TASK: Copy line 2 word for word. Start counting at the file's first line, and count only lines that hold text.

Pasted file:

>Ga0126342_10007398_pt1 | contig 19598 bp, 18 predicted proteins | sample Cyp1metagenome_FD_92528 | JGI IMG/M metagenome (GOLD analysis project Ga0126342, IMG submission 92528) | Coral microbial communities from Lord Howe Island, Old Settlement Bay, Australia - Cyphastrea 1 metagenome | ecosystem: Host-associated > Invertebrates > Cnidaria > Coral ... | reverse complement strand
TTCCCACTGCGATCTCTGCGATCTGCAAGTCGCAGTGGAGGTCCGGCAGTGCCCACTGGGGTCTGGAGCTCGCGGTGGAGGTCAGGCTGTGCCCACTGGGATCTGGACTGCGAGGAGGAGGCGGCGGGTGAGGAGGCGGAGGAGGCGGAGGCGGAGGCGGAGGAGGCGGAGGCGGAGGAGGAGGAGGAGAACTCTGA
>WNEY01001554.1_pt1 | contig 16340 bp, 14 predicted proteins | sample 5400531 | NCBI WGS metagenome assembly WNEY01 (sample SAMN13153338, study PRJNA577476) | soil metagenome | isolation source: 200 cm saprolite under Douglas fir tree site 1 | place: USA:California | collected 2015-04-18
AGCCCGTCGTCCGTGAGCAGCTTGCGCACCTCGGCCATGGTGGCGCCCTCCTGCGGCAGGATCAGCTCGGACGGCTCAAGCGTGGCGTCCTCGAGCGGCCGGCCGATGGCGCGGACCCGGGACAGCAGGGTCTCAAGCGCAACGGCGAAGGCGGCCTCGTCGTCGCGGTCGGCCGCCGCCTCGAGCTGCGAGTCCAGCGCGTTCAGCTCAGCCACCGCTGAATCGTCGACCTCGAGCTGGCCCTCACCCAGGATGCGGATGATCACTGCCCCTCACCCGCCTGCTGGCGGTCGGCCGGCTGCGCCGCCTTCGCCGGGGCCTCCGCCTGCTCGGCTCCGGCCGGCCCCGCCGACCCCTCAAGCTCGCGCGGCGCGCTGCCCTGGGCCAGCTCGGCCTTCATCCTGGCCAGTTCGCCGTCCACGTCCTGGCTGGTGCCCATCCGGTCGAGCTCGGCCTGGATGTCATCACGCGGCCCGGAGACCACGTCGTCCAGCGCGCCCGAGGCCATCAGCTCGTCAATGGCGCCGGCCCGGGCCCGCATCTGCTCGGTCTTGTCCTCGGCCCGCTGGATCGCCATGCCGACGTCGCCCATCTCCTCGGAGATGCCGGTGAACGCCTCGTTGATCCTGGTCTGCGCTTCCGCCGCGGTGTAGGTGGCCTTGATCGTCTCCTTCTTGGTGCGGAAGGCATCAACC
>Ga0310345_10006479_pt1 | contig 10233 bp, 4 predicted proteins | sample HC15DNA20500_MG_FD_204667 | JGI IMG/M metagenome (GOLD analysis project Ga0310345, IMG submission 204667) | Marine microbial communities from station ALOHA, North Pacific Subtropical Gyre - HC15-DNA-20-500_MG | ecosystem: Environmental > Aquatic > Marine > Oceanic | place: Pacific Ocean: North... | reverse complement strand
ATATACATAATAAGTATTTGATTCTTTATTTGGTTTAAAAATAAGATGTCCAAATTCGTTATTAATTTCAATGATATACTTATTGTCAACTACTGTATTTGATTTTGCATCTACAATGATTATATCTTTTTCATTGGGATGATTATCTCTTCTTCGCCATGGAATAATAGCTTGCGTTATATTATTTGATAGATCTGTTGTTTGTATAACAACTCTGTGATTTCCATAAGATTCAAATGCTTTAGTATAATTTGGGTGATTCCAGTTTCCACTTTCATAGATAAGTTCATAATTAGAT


TTCCCACTGCGATCTCTGCGATCTGCAAGTCGCAGTGGAGGTCCGGCAGTGCCCACTGGGGTCTGGAGCTCGCGGTGGAGGTCAGGCTGTGCCCACTGGGATCTGGACTGCGAGGAGGAGGCGGCGGGTGAGGAGGCGGAGGAGGCGGAGGCGGAGGCGGAGGAGGCGGAGGCGGAGGAGGAGGAGGAGAACTCTGA